Orlando, FL -- (SBWIRE) -- 04/22/2014 -- Overweight women have four times the endometrial cancer risk, probably for the same reason they’re at increased risk for breast cancer: Body fat produces estrogen, a hormone linked to both diseases, says a recent study at the University of Texas, M.D. Anderson Cancer Center in Houston. Likewise, University of Minnesota researchers found that leptin, a hormone associated with weight gain, enhanced the proliferation of both normal and cancerous breast cells.
Obese people, particularly those with large bellies at midlife, are 260% more likely to develop dementia. And the bigger the belly the greater the risk, perhaps because of hormones or inflammatory factors produced by the abdominal fat itself. The more obese the more likely you are to suffer a heart attack earlier in life—12 years sooner for the most obese, a study in the Journal of the American College of Cardiology says. And overweight people are more likely to have diabetes and high cholesterol.
There’s an association between obesity and depression, according to a recent study of 4,600 women between the ages of 40 and 65. About 6.5 percent of the women who had a normal body mass index (BMI) were depressed, whereas the disorder afflicted more than 25 percent of those with BMIs higher than 35. In another study, researchers found a 25 percent increase in the risk of developing mood disorders among the obese. The stigma of being overweight plus limited physical activity could contribute to depression, researchers say.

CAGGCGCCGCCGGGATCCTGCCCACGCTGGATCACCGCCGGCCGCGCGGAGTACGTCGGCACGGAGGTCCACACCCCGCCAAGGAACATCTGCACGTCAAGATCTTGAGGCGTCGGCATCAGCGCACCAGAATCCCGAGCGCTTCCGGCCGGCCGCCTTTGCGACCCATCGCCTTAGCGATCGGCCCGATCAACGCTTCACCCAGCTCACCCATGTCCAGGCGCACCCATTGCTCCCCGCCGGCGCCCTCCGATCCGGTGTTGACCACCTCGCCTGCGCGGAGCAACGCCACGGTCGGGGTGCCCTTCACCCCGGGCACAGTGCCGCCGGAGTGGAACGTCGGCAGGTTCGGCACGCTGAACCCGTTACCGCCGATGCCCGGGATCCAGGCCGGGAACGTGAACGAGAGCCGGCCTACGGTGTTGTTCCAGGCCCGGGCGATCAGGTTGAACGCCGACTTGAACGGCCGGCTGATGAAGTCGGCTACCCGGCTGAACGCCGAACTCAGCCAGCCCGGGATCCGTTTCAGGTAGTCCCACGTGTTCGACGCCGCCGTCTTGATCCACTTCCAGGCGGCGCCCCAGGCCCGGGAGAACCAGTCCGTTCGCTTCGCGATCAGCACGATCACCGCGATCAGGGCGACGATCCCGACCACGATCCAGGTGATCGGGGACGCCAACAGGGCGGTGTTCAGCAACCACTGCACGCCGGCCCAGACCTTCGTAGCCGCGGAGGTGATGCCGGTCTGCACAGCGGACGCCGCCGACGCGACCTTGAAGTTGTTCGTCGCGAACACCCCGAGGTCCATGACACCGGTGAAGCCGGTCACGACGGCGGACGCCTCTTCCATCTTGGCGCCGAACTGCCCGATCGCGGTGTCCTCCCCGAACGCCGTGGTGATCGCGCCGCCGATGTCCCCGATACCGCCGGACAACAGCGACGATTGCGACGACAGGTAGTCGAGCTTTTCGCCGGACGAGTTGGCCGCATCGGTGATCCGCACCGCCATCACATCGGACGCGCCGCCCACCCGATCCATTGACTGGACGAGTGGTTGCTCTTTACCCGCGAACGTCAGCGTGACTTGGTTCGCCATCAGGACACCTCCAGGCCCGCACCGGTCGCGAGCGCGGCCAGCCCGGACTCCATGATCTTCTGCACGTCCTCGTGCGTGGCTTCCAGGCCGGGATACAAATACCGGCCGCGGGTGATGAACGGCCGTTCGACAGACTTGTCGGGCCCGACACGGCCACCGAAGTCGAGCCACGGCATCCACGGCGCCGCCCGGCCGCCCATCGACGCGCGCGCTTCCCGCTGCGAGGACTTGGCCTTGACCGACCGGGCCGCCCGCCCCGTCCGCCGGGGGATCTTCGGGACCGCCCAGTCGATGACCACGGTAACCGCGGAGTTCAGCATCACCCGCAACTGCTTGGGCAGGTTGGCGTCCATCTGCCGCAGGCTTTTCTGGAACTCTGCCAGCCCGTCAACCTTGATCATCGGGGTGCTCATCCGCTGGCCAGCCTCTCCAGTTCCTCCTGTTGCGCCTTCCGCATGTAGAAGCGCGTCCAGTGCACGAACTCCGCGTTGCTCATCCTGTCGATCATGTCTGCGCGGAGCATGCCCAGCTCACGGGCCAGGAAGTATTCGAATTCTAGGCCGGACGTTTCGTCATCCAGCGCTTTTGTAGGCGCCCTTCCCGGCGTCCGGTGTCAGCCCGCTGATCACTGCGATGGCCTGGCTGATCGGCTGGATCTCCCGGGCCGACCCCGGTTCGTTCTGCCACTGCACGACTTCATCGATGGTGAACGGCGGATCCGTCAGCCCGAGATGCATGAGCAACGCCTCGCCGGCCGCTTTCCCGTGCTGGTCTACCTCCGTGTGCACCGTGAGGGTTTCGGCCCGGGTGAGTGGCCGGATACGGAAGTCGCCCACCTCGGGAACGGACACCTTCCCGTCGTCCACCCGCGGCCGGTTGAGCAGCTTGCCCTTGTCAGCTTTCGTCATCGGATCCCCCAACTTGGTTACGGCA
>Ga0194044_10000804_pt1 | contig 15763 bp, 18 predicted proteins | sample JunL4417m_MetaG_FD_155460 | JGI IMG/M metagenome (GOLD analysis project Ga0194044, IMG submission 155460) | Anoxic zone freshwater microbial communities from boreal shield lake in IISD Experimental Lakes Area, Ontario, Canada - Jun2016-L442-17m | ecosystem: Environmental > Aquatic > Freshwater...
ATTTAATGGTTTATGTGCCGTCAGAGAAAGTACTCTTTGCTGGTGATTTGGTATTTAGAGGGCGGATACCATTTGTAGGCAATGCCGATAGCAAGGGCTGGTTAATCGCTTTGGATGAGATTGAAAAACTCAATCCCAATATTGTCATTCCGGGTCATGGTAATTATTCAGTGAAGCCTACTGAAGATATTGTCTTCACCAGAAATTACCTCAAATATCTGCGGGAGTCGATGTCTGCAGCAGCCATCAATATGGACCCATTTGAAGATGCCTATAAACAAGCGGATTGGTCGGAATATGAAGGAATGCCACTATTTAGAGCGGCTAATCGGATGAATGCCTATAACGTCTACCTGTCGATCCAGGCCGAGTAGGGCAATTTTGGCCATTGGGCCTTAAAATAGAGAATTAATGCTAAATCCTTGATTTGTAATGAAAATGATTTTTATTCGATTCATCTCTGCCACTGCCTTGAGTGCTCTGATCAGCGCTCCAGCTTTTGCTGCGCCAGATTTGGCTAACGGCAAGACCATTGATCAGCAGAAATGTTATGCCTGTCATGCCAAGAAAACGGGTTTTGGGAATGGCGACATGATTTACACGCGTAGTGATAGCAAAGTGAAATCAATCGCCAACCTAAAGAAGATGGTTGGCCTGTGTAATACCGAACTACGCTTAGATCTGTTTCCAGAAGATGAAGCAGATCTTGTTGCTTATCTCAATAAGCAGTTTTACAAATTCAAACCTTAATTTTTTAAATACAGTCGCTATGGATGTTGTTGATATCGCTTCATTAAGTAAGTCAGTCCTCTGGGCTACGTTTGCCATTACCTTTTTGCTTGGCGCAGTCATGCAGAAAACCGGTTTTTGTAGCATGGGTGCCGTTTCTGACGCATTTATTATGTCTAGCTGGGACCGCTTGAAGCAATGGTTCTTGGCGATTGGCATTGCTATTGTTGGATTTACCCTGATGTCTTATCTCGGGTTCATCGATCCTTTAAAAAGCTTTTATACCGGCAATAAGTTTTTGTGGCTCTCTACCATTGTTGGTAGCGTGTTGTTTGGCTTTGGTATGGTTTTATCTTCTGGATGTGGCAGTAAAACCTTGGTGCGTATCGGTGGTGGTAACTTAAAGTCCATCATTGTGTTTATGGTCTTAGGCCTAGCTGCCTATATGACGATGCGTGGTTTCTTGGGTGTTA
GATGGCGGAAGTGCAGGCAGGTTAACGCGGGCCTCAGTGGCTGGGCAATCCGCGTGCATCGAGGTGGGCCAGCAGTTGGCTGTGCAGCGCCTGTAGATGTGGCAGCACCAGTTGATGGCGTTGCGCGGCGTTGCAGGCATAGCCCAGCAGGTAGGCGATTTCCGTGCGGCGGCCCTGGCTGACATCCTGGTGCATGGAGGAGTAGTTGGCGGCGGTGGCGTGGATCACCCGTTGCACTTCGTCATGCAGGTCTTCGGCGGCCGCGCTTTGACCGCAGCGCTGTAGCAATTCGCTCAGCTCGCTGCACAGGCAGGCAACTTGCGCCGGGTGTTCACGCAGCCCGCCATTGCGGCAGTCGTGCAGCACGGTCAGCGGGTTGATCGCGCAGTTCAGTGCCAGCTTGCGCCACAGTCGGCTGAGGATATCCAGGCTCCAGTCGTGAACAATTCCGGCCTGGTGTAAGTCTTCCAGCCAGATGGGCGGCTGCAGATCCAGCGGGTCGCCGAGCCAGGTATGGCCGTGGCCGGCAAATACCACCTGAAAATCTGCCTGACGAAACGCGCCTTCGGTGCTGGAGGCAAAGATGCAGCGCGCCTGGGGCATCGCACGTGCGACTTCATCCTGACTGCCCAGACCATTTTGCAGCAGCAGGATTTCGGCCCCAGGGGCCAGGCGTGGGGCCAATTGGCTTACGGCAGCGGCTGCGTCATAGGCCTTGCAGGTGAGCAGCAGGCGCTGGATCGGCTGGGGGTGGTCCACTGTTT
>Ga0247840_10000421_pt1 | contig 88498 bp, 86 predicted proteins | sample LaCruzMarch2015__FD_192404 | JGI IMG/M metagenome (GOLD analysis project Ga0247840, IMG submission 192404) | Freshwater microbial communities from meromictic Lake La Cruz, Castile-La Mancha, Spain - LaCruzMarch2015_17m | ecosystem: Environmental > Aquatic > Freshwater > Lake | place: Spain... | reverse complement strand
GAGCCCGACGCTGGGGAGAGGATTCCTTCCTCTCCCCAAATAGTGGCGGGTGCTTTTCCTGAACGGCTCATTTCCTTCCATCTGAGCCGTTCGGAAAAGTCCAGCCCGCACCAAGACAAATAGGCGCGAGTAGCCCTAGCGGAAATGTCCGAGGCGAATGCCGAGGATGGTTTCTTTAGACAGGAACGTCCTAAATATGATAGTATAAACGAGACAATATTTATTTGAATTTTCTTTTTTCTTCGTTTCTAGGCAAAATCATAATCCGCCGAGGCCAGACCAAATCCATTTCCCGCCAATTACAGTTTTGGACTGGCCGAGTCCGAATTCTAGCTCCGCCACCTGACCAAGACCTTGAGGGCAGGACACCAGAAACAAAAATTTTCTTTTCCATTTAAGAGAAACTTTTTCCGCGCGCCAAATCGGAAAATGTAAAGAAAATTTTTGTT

At the Institute of Weight Management and Metabolic Medicine, Dr. Allison Haughton Green understands these risks. She was once overweight and diagnosed and at risk for many diseases. Now with her personal experience and expertise in metabolic medicine she assists her patients in not only losing the extra weight, but fighting diabetes, lowering cholesterol and with guidance and education teaching her patients how to avoid the many diseases associated with obesity.
Overweight people who suffer from diabetes are likely to pay more for their health care. The total spending on drugs for type 2 diabetes in the United States nearly doubled between 2008 and 2013. Obesity is the No. 1 risk factor for sleep apnea. Extra body fat in the chest and neck can restrict air passages, causing you to wake up frequently to help catch your breath.
Dr. Green’s mission is to achieve optimal health and well-being in every patient. Dr. Green’s office, Orlando Institute of Weight Management and Metabolic Medicine, is located in Orlando; 422 S. Alafaya Trail, Suite 24. Visit: www.orlandoweightlossmd.com or email: firstname.lastname@example.org or call 407-207-2306. Start your road to well-being today!